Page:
Timothy McCormack: To address your aborted question first: I think your distinction between notes/rhythms and sounds/gestures in my music is entirely apt. One could say that there are no notes in my music, nor are there rhythms, at least not in any discrete sense of the words. My music sets up situations in which the notes and rhythms are ‘lost in translation’ when actuated by the performer and their instrument, and again when they are received by the listener. Furthermore, it is clear that ‘notes’ and ‘rhythms’ certainly are not the carriers of content in my music. My music requires the performer to engage in specific physical operations with their instrument, the results of which almost always yield both different pitches than those that are specified in the score, and, in fact, more pitches than are apparent. The same goes for rhythm. (I suppose, then, it is not so much a process of being “lost” in translation – perhaps “gained” in translation is more fitting!) In Disfix and The restoration of objects, one way in which this is achieved is through the palimpsestic stratification of multiple layers of rhythmic and pitch-related information within a single instrument. In recent pieces, I have been able to get the same result without having to use discrete multiple layers, as well as with simplified (written) pitch and rhythmic languages. In either case, pitch and rhythm become unquantifiable, composite, and indistinct. At which point, the focus is more on ‘sounds’ and ‘gestures.’ Notes are pulverized into sounds; rhythms are smeared into gestures. What we hear, really, is the performer’s attempt at making notes and rhythms, and the very act of trying to do so prevents it from actually happening.

I suppose one of the main reasons why the focus moved from notes/rhythms to sounds/gestures is because the intent moved from wanting the performer to execute specific notes/rhythms to wanting the performer to actuate personal, brutal and specific physical operations upon their instrument. I say ‘operations’ rather than simply ‘actions’ because the physicality informing my music is always directed towards the sonic consequences of that physicality. That is, the actions themselves, as choreographic, purely athletic displays, do not entirely comprise the ontological identity of any of my pieces. The physical and the aural mutually exert an influence over each other: the physical operations used are chosen because of their sonic result and their ability to mediate that result, while the aural product is always pointing back to its physical means of production. I want the bodily actions to yield compelling aural results, and I want the aural results to sound as if they are the very actions that activated them. The music bears the scars of the body’s violence.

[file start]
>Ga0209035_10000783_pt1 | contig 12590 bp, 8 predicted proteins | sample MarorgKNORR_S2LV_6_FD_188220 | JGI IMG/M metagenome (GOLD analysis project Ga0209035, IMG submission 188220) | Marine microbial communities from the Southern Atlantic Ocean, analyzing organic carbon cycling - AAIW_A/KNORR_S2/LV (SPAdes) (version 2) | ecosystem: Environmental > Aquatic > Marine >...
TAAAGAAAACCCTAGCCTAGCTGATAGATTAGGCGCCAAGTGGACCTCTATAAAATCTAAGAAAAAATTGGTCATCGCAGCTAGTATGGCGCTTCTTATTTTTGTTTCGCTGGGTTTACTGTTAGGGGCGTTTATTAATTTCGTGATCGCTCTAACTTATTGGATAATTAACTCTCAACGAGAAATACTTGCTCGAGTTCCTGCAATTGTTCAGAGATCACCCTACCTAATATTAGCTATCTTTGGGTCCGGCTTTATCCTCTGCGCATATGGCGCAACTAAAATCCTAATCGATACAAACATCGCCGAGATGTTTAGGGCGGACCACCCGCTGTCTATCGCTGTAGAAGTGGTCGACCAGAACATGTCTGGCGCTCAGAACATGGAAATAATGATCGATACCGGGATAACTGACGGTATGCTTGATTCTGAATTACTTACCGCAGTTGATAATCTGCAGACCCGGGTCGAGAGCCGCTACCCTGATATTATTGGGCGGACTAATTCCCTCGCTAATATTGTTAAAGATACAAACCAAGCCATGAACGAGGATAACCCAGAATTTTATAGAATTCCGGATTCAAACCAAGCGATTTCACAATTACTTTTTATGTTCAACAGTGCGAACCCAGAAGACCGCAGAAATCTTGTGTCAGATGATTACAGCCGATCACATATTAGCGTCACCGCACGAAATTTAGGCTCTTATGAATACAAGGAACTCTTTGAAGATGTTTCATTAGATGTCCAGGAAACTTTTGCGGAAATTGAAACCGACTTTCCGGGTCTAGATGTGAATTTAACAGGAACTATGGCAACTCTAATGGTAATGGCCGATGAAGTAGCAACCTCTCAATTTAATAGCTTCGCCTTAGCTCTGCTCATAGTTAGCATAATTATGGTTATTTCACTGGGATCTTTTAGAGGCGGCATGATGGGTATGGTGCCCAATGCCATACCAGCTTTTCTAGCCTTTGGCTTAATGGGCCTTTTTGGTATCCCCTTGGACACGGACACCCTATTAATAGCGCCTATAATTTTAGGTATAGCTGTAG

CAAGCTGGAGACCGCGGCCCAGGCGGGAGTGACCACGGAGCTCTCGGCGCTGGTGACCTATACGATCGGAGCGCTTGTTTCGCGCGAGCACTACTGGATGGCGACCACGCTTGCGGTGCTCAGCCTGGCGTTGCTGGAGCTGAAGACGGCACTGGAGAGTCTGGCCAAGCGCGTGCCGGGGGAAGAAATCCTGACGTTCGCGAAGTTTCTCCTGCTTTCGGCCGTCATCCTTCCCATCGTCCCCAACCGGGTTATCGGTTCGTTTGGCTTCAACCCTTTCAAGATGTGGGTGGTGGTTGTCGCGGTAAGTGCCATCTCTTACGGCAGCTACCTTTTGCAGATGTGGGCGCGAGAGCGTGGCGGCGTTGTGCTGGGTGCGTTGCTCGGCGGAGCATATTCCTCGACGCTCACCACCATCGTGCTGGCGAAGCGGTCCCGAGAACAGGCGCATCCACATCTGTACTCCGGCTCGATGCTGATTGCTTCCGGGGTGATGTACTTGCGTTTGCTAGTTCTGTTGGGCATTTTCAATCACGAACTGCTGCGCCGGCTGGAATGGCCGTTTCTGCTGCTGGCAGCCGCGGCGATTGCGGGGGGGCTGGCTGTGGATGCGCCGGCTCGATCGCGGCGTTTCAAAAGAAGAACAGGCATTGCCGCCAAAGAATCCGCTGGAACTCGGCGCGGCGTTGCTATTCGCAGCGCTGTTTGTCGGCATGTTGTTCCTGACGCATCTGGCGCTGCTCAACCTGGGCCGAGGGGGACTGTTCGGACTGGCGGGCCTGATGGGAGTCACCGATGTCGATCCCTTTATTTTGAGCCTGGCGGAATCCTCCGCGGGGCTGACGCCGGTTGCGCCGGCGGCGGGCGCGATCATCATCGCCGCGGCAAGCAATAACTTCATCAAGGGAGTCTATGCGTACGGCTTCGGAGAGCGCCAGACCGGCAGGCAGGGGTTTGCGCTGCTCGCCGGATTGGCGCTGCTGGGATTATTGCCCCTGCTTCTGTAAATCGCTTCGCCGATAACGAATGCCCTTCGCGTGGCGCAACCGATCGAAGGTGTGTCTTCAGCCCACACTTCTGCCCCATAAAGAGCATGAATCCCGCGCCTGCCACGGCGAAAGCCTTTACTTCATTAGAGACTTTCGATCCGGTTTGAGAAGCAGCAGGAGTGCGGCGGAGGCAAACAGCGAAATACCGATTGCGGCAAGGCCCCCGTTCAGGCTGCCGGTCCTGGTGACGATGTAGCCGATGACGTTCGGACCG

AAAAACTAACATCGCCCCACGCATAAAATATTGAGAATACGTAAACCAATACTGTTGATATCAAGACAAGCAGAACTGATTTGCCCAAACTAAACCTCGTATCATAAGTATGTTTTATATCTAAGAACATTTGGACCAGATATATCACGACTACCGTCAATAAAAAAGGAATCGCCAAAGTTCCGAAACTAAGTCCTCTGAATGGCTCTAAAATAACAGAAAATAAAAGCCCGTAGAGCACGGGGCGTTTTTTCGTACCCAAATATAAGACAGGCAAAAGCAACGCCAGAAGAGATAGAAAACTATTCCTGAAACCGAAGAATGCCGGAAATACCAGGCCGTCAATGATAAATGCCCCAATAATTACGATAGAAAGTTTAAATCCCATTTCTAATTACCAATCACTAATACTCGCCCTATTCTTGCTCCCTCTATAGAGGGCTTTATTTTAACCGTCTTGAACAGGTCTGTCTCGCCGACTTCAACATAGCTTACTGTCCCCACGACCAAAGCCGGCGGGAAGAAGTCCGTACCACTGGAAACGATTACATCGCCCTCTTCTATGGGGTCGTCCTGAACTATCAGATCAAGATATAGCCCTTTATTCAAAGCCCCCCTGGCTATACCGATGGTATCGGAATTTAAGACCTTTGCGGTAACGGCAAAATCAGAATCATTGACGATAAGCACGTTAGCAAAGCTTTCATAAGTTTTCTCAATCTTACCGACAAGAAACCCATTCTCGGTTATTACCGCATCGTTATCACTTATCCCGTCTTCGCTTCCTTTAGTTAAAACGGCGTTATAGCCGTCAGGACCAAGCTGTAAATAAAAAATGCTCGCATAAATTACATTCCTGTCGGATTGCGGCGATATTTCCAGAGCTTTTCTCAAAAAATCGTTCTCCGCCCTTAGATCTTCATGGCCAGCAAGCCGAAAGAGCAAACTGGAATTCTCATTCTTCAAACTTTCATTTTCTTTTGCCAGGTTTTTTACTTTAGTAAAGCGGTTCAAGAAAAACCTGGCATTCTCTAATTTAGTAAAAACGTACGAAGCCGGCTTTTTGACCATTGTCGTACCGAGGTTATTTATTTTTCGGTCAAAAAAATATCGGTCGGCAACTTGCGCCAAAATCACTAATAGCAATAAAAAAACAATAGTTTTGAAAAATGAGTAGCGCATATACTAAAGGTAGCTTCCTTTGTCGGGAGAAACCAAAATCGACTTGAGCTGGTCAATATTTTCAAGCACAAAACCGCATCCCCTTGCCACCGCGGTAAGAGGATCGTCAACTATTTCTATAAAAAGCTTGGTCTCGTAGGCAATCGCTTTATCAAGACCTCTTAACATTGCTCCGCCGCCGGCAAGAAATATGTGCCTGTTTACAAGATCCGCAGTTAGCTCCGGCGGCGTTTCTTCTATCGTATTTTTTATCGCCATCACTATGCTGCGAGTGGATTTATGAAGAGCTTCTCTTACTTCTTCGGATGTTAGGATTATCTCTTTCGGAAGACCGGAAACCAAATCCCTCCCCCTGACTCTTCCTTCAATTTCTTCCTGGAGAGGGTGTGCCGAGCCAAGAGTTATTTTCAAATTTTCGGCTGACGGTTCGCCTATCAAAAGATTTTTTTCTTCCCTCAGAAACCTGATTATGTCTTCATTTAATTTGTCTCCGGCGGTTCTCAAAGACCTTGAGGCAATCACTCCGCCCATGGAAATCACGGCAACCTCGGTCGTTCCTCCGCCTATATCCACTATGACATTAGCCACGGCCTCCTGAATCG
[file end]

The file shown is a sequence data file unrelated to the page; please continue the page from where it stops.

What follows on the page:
In the context of my work, the word ‘force’ is only fitting as long as it is clear that force is produced through physical effort, or that physical effort in and of itself becomes a force. I will refer to the body and the instrument as forces, but one only becomes a force once acting and reacting against the force of the other. They form an apparatus. They activate each other. Their relationship is confrontational, and in their collision, they produce another force: sound. Thus, sound as a ‘force,’ both physical and spatial, is very real to me. It is palpable and tactile, and can be seen in the very effort exerted in its creation, just as that effort can be heard in its soundwaves. If sound is tactile, then, through organizing it into a musical structure, the piece becomes corporeal. In composition, I seek to find structures and forms that augment the already catastrophic sound and the physical forces behind it. Structure, form and development become forces in their own right once they begin reacting against the force of the music. There is a sense of the piece’s own physical discomfort with itself, as if it is a space too small to contain that which is bubbling inside of it. At times in my pieces, I feel like the very musical/structural fabric tears open under its own violent internal pressure. This happens in Disfix, more than once, I think. The restoration of objects is a bit different. It is either a massive, unwieldy, violent density that is successfully, though just barely, being contained, or it is, from the first attack, a lacerated body, the contents of which are just pouring out in uncontrollable ecstasy.

Are there certain (types of) forces that your working process privileges over others?

As I said, sound is only a force in my music if it is realized as such by the collision of other physical forces. I hear organized sound as a density occupying a space defined by the forces at work before the sound has fully come into being. In my working process, ‘force’ relates most immediately to the two very real forces that converge to make sound: the performer and the instrument. My music – its identity, its behavior, its textures – issues from the relationship between these two forces, and is the consequence of their collision. The sound is always pointing back to the circumstances of its own creation, even while asserting its own identity. It is very hard for me to divorce the sound from how it is created, which then implores me to explore the circumstances of its creation.

"The restoration of objects", solo viola part, mm.1–3